Lindsey Buckingham’s latest solo venture is a statement of intent

By Elizabeth Aubrey
September 16, 2016

Lindsey Buckingham – Lindsey Buckingham
⭐⭐⭐/5

It’s been a tumultuous few years for Lindsey Buckingham. After being fired from Fleetwood Mac in 2018, he had to undergo life-saving, open-heart surgery in 2019 and then the pandemic hit. Buckingham called it “a trifecta of events that were completely off the charts” – which is, perhaps, putting it mildly. Despite his troubles, Buckingham’s seventh studio album is far from a dour, downbeat affair. In fact, it’s quite the opposite.

Take early album track, “On The Wrong Side”. While it seems to address his acrimonious break-up with the band –“I’m outta pity,”he repeatedly croons – it’s an upbeat, stripped-back pop song which culminates in one of Buckingham’s signature, stomping electric guitar solos – and shows Fleetwood Mac just what they’re missing.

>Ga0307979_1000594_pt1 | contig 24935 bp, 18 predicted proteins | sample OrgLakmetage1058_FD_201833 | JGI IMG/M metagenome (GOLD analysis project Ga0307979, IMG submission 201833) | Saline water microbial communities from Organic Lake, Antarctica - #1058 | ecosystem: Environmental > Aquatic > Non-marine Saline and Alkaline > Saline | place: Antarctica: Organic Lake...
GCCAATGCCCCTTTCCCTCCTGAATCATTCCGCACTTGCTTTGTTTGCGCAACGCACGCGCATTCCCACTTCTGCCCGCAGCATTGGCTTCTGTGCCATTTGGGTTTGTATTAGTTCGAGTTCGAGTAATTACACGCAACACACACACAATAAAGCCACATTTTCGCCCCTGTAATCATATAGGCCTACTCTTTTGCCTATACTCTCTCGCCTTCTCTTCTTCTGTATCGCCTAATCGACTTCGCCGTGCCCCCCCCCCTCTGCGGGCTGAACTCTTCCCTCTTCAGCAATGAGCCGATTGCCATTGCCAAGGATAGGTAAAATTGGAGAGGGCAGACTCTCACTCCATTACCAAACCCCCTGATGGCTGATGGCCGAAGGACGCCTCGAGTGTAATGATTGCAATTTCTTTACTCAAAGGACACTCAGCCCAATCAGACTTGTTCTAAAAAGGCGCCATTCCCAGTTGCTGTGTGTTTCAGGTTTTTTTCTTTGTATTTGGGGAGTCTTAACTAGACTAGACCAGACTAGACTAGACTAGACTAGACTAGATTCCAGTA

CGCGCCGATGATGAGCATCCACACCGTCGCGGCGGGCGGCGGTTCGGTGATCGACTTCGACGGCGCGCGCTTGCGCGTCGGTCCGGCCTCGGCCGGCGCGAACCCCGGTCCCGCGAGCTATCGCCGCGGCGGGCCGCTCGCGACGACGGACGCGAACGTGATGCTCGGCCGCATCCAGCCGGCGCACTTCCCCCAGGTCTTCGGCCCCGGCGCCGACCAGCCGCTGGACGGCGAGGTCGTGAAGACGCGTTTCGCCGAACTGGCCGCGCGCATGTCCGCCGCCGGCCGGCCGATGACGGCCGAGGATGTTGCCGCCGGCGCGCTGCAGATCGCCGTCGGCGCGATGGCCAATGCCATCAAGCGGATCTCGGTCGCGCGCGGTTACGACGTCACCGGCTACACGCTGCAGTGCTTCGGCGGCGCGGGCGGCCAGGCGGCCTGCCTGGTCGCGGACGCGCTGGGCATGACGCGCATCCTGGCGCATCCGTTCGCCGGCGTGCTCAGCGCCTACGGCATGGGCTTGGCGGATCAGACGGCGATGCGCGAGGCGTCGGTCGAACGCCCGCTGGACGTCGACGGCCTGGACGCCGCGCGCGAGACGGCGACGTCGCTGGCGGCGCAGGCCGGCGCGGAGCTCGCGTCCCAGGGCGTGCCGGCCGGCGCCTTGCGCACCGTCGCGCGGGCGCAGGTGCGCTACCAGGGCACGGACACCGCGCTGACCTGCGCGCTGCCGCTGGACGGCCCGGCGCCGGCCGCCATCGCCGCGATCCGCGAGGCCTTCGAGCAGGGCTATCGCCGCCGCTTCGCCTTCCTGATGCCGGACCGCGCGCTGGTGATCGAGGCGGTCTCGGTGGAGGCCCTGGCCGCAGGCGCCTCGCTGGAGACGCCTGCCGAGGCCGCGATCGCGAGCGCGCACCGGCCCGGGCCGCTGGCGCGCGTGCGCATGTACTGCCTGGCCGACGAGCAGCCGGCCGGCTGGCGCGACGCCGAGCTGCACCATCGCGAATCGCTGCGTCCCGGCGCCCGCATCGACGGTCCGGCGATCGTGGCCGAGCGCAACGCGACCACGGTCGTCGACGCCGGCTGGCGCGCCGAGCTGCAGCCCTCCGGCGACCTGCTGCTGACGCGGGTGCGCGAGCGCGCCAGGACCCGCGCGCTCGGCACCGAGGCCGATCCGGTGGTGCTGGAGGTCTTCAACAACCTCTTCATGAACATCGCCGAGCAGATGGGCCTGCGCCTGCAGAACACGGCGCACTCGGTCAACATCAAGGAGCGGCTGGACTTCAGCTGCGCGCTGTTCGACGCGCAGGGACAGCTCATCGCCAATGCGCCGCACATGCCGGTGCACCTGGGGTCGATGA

Drum machine led “Swan Song” is the album’s most inventive and surprising song, proving that the creator of “Tusk” has still got his knack for innovation and creating a daring pop hook.

While the weakest tracks here tend to veer into self-pity – the reflective, gentle and Searchers-like “Time” is a good example when Buckingham sings, “Some folks treat me mean”, these moments are usually short-lived. Buckingham is better when looking ahead, with purpose, as on the harmonious “Power Down”.

The self-title here feels like a statement of intent and with a strong solo offering like this, it may well make Fleetwood Mac think again.


Lindsey Buckingham’s latest album is a pop sensibility of precision
The ex-Fleetwood Mac star opines about his tumultuous relationship with former bandmates, but the music is poised and vibrant.

Ludovic Hunter-Tilney 
⭐⭐⭐/5